Is there a surer sign that a middle-aged man has morphed into a fogey than the sight of him shouting at the television? Sunday evening is when my inner Victor Meldrew tends to be unleashed. Period costume drama is the proximate cause. The BBC usually, but not always, the culprit.

These shows – Poldark, Call the Midwife, Lark Rise to Candleford – promise a gentle drawing down of the weekend, a televisual duvet in which to wrap ourselves and banish thoughts of Monday morning.

The dramatisation of Len Deighton’s counterfactual novel SS-GB is the latest series to render me choleric. That’s in spite of the fact that there’s much to admire. Leading man Sam Riley is terrific as Inspector Archer, a wartime British detective trying not to be a collaborator. The plot, based on the idea that Germany had won the Battle of Britain, makes us wonder what we would have done. As a study in temptation, it is Lenten fare.

The devil, however, is in the detail. It doesn’t take much for the suspension of my disbelief to be suspended. The sight of Sam Riley’s hair is enough. The style worked perfectly when Riley played a troubled 1970s singer in the biopic of doomed Joy Division frontman Ian Curtis. But a 1940s copper? In the ultimate story of historical revisionism, it is Brylcreem that has been airbrushed from history.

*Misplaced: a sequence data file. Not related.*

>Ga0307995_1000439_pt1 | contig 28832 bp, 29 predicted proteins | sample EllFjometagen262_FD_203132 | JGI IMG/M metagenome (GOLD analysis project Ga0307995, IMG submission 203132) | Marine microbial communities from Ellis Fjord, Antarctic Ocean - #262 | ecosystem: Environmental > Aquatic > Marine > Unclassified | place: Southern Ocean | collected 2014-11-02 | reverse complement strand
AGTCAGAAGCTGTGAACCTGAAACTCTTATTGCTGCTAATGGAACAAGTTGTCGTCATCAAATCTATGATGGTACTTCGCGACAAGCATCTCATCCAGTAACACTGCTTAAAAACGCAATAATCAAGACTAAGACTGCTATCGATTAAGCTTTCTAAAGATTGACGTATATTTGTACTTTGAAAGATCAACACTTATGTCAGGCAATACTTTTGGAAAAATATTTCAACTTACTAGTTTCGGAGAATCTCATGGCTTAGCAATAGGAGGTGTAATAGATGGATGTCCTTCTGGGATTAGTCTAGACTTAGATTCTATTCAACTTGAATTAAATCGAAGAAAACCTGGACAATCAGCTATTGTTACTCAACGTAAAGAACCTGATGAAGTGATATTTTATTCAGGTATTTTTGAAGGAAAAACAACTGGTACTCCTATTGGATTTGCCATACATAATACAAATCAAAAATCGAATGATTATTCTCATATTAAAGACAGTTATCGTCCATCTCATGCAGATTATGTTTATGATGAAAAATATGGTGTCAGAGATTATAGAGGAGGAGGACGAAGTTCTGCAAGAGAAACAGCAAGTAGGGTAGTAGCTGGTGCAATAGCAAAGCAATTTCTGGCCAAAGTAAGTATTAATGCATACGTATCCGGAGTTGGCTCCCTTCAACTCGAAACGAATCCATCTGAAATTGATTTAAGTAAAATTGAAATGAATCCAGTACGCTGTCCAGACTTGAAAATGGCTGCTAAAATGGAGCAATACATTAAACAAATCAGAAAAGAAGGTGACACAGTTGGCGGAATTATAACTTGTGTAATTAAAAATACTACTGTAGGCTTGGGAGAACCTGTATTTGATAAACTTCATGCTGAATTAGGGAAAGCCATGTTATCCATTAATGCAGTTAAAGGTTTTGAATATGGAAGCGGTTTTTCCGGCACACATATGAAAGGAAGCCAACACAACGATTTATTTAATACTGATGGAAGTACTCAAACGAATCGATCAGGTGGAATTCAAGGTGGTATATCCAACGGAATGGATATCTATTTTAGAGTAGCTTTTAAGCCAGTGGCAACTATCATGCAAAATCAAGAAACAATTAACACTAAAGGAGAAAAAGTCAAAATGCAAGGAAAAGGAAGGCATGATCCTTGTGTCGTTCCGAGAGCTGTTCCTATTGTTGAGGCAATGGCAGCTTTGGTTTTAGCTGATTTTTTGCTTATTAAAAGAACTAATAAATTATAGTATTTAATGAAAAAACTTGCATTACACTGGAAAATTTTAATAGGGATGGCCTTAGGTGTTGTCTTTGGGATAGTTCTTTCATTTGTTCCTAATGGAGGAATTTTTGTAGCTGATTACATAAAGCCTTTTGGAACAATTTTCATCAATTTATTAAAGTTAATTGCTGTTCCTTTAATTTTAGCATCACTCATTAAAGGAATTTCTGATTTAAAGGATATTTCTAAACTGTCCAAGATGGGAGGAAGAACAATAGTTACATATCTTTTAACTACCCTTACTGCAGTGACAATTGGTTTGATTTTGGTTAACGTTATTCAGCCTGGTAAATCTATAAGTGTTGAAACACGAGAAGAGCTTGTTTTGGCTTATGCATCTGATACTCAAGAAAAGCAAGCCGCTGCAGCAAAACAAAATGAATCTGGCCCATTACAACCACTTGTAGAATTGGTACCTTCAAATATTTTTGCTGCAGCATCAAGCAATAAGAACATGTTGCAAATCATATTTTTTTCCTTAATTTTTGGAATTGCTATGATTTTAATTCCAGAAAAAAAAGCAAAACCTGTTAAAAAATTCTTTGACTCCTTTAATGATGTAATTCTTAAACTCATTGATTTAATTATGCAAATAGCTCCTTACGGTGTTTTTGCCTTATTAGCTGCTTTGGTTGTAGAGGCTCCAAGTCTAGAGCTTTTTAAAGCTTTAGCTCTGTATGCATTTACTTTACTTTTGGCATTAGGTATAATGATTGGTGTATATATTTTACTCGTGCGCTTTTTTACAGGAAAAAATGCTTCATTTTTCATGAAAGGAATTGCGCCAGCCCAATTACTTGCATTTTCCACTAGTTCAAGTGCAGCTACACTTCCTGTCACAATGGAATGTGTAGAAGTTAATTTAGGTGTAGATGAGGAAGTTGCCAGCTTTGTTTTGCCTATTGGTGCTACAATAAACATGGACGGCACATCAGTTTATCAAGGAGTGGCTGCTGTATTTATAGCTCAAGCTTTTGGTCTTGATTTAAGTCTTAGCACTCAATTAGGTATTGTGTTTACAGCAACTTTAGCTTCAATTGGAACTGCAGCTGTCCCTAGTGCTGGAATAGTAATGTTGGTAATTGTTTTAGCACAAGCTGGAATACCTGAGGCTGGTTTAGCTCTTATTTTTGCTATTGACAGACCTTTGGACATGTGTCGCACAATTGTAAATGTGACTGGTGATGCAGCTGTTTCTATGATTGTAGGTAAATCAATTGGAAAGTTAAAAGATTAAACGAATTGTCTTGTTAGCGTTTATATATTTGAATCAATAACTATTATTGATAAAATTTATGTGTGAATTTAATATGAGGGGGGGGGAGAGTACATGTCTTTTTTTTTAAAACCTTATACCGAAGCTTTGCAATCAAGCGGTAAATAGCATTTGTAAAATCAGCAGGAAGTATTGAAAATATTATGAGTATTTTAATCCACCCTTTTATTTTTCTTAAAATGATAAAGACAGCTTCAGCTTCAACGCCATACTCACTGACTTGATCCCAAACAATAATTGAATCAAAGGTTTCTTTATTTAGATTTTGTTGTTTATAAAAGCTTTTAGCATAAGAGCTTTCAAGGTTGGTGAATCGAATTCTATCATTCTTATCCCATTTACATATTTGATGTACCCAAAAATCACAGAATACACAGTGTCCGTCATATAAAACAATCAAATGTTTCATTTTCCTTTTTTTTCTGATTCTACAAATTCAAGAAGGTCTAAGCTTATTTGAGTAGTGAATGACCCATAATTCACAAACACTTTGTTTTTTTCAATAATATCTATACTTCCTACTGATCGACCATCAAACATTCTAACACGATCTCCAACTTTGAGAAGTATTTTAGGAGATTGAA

Spotting historical inaccuracies in TV costume drama has become a national parlour game. Such is the hue and cry generated that I wonder whether it’s sometimes done knowingly by publicity-hungry producers. “If Ross Poldark swings his scythe up and down, not right to left, the Daily Mail’s bound to notice – let’s do it!”

My friend Alastair Bruce dismisses such PR fantasies. He is an expert in heraldry, a successful author and Territorial Army colonel. He’s also a royal and constitutional commentator used by Sky News, which is where we met. In recent years he’s carved out a niche as the historical adviser on films such as the Oscar-winning The King’s Speech. I’ve been his guest on the set of Downton Abbey, whose producers he helped avoid anachronisms for five years.

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